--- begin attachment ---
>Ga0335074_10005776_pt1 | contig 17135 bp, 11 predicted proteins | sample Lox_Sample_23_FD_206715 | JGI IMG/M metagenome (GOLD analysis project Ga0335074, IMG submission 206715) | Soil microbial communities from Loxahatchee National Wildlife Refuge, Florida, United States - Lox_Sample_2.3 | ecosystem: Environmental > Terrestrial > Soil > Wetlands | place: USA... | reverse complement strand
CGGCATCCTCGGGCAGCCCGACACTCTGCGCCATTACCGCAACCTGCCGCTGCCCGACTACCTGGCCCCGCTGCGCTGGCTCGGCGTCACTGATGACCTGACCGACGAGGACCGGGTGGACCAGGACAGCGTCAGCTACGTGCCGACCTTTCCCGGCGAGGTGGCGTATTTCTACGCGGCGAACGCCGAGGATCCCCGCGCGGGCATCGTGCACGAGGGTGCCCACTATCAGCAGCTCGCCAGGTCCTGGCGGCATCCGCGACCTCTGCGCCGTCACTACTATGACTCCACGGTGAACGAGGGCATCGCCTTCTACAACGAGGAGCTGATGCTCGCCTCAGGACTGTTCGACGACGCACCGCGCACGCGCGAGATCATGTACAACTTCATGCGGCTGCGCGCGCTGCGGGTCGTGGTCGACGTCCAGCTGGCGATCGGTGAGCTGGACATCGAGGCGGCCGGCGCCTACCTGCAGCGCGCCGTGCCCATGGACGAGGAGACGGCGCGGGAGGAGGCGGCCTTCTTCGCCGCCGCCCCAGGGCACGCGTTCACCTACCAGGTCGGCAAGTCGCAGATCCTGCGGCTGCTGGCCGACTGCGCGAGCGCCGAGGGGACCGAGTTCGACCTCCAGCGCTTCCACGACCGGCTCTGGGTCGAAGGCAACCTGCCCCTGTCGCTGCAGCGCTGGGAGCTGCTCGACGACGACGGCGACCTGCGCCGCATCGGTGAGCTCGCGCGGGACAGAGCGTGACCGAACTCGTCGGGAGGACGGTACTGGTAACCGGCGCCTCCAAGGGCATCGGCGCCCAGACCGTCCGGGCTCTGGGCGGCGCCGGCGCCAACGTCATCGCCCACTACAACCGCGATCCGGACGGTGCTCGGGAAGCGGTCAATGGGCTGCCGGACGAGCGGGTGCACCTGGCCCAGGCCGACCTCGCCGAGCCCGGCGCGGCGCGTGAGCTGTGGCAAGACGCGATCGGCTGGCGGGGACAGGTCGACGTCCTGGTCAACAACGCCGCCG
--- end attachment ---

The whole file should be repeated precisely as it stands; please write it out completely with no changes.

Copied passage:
>Ga0335074_10005776_pt1 | contig 17135 bp, 11 predicted proteins | sample Lox_Sample_23_FD_206715 | JGI IMG/M metagenome (GOLD analysis project Ga0335074, IMG submission 206715) | Soil microbial communities from Loxahatchee National Wildlife Refuge, Florida, United States - Lox_Sample_2.3 | ecosystem: Environmental > Terrestrial > Soil > Wetlands | place: USA... | reverse complement strand
CGGCATCCTCGGGCAGCCCGACACTCTGCGCCATTACCGCAACCTGCCGCTGCCCGACTACCTGGCCCCGCTGCGCTGGCTCGGCGTCACTGATGACCTGACCGACGAGGACCGGGTGGACCAGGACAGCGTCAGCTACGTGCCGACCTTTCCCGGCGAGGTGGCGTATTTCTACGCGGCGAACGCCGAGGATCCCCGCGCGGGCATCGTGCACGAGGGTGCCCACTATCAGCAGCTCGCCAGGTCCTGGCGGCATCCGCGACCTCTGCGCCGTCACTACTATGACTCCACGGTGAACGAGGGCATCGCCTTCTACAACGAGGAGCTGATGCTCGCCTCAGGACTGTTCGACGACGCACCGCGCACGCGCGAGATCATGTACAACTTCATGCGGCTGCGCGCGCTGCGGGTCGTGGTCGACGTCCAGCTGGCGATCGGTGAGCTGGACATCGAGGCGGCCGGCGCCTACCTGCAGCGCGCCGTGCCCATGGACGAGGAGACGGCGCGGGAGGAGGCGGCCTTCTTCGCCGCCGCCCCAGGGCACGCGTTCACCTACCAGGTCGGCAAGTCGCAGATCCTGCGGCTGCTGGCCGACTGCGCGAGCGCCGAGGGGACCGAGTTCGACCTCCAGCGCTTCCACGACCGGCTCTGGGTCGAAGGCAACCTGCCCCTGTCGCTGCAGCGCTGGGAGCTGCTCGACGACGACGGCGACCTGCGCCGCATCGGTGAGCTCGCGCGGGACAGAGCGTGACCGAACTCGTCGGGAGGACGGTACTGGTAACCGGCGCCTCCAAGGGCATCGGCGCCCAGACCGTCCGGGCTCTGGGCGGCGCCGGCGCCAACGTCATCGCCCACTACAACCGCGATCCGGACGGTGCTCGGGAAGCGGTCAATGGGCTGCCGGACGAGCGGGTGCACCTGGCCCAGGCCGACCTCGCCGAGCCCGGCGCGGCGCGTGAGCTGTGGCAAGACGCGATCGGCTGGCGGGGACAGGTCGACGTCCTGGTCAACAACGCCGCCG